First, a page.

This is the time when you need to be there for him the most. He will be very vulnerable at this stage and any kind of negative interaction or event can have a devastating effect on his emotions.

Alternatively, you can get him another “buddy”, preferably of the same breed, so that he can at least have someone to “play” with and keep him company.

That way, they can have some fun together and that will keep his mind off any unpleasant thoughts.

A new puppy will keep your dog’s mind occupied and will also provide him with a lot of much needed “doggie cheer”. 

You know, a dog’s life can get pretty bleak sometimes… especially when he has just lost a companion.

He will still be very much affected by the loss of his “buddy” and may continue to experience occasional bad days. 

Just give him time to heal and remember that it is normal for a dog to grieve a loss like this and to go through a period of emotional upheaval.

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Medical Issue (Discomfort)

When your dog is feeling discomfort (due to some medical conditions), he might start howling in his sleep.

You may be able to tell this by his breathing rate and rhythm, whether it is shallow or not.

If his breath is shallow, that means that there is something obstructing his airway. Perhaps a grass thorn got into his throat while he was running around outside.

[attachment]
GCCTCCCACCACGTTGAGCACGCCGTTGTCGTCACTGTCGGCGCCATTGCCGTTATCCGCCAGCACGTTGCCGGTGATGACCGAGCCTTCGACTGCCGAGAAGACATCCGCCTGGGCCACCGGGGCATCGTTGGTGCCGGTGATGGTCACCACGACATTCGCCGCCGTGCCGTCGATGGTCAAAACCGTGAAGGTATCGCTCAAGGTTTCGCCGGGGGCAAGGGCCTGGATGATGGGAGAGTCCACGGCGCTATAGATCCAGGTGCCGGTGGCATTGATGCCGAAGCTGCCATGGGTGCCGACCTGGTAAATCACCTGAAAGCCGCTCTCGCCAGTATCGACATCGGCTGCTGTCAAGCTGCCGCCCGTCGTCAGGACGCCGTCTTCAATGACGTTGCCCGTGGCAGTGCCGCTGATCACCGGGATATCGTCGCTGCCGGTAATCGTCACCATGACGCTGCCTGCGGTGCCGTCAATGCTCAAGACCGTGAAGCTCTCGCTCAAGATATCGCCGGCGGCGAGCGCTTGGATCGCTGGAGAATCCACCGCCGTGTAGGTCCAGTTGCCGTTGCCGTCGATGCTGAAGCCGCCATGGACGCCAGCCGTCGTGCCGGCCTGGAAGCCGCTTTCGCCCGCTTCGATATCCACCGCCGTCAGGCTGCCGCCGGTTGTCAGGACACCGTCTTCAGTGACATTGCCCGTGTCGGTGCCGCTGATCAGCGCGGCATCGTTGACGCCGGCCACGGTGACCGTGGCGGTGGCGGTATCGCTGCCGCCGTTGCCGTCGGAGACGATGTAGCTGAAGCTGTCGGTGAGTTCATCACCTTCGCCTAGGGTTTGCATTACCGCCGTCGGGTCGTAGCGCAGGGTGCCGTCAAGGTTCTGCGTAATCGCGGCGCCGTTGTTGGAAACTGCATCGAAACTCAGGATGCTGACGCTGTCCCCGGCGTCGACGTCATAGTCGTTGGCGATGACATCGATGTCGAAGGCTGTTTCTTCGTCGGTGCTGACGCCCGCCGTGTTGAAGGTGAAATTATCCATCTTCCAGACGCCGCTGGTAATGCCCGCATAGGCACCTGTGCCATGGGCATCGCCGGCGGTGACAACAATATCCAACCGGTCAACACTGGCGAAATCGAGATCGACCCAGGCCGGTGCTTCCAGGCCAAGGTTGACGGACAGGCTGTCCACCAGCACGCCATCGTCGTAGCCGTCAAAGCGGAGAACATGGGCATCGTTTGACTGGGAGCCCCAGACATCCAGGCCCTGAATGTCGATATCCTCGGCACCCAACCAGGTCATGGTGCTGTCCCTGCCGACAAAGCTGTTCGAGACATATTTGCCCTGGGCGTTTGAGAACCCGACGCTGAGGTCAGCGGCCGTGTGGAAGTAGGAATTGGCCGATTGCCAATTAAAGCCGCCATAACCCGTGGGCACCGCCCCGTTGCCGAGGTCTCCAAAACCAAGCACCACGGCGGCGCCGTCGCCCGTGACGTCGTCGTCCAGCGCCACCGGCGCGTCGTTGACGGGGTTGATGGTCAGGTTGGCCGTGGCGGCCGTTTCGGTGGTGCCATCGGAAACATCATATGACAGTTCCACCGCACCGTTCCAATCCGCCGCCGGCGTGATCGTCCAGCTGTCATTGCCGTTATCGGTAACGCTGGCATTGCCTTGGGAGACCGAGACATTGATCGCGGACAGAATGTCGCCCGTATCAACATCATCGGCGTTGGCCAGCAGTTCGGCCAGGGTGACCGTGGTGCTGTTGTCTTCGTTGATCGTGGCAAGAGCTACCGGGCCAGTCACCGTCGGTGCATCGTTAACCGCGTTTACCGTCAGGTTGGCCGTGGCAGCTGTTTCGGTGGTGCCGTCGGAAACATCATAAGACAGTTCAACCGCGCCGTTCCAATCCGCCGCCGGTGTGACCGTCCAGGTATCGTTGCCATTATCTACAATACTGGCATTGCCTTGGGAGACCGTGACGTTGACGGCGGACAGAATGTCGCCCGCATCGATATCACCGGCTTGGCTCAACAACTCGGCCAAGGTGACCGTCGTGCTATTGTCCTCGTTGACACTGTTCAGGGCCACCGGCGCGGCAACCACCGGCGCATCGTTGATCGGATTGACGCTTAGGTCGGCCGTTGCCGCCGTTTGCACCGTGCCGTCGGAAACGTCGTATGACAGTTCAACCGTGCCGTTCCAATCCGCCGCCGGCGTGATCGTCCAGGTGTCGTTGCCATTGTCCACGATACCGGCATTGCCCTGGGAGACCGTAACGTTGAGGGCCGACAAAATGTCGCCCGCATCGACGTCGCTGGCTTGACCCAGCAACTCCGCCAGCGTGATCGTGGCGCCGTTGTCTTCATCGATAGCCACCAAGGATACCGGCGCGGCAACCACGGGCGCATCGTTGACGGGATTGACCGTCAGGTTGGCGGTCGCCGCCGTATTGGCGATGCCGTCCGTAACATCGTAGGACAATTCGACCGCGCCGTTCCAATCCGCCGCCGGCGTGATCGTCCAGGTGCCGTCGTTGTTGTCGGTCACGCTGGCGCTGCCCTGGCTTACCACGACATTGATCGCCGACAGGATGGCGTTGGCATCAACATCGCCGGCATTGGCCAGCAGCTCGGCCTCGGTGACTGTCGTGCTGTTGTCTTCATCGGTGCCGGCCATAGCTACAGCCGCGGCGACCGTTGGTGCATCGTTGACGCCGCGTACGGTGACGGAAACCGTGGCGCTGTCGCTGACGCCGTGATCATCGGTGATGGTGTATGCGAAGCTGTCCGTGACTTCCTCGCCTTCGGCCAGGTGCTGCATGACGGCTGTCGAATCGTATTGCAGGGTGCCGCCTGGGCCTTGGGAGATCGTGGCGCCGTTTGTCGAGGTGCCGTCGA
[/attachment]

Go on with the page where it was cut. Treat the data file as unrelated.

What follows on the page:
Other health conditions such as canine cognitive dysfunction, kidney disease or bladder infection can cause your dog much discomfort, and he tries to communicate with you through his howls. 

If this is the case, you should check with your vet to find out what is wrong with your dog and take appropriate action.

If you also find your dog rolling back his eyes in his sleep, you might be interested in this POST.

Managing Midnight Howling

While midnight howling may not necessarily require immediate intervention, there are steps you can take to manage this behavior and promote better sleep for both you and your dog.

Provide a Calm Sleeping Environment

Creating a peaceful sleeping environment can help alleviate midnight howling. Ensure your dog’s sleeping area is comfortable, quiet, and free from stimulating distractions that may trigger howling.

Regular Exercise and Mental Stimulation

Engaging your dog in regular exercise and providing mental stimulation during the day can help alleviate excess energy and promote a more restful sleep at night.